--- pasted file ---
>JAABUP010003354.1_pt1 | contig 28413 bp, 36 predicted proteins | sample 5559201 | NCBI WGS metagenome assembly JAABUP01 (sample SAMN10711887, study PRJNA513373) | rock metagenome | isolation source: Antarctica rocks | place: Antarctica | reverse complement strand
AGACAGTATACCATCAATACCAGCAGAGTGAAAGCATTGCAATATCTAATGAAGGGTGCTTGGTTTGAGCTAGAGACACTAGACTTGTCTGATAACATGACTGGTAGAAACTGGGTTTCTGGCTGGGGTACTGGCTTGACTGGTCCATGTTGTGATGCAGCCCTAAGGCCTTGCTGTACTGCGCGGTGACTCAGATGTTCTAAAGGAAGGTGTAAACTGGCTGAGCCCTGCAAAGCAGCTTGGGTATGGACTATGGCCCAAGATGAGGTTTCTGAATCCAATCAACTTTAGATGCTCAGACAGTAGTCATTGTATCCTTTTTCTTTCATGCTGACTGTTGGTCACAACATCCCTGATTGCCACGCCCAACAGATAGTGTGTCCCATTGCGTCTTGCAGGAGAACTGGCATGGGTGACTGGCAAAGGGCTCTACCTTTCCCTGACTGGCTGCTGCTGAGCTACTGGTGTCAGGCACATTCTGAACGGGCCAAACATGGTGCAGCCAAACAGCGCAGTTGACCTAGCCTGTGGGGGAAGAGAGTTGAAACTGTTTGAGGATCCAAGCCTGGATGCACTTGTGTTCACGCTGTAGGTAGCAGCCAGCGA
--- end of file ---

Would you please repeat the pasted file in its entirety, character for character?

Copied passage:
>JAABUP010003354.1_pt1 | contig 28413 bp, 36 predicted proteins | sample 5559201 | NCBI WGS metagenome assembly JAABUP01 (sample SAMN10711887, study PRJNA513373) | rock metagenome | isolation source: Antarctica rocks | place: Antarctica | reverse complement strand
AGACAGTATACCATCAATACCAGCAGAGTGAAAGCATTGCAATATCTAATGAAGGGTGCTTGGTTTGAGCTAGAGACACTAGACTTGTCTGATAACATGACTGGTAGAAACTGGGTTTCTGGCTGGGGTACTGGCTTGACTGGTCCATGTTGTGATGCAGCCCTAAGGCCTTGCTGTACTGCGCGGTGACTCAGATGTTCTAAAGGAAGGTGTAAACTGGCTGAGCCCTGCAAAGCAGCTTGGGTATGGACTATGGCCCAAGATGAGGTTTCTGAATCCAATCAACTTTAGATGCTCAGACAGTAGTCATTGTATCCTTTTTCTTTCATGCTGACTGTTGGTCACAACATCCCTGATTGCCACGCCCAACAGATAGTGTGTCCCATTGCGTCTTGCAGGAGAACTGGCATGGGTGACTGGCAAAGGGCTCTACCTTTCCCTGACTGGCTGCTGCTGAGCTACTGGTGTCAGGCACATTCTGAACGGGCCAAACATGGTGCAGCCAAACAGCGCAGTTGACCTAGCCTGTGGGGGAAGAGAGTTGAAACTGTTTGAGGATCCAAGCCTGGATGCACTTGTGTTCACGCTGTAGGTAGCAGCCAGCGA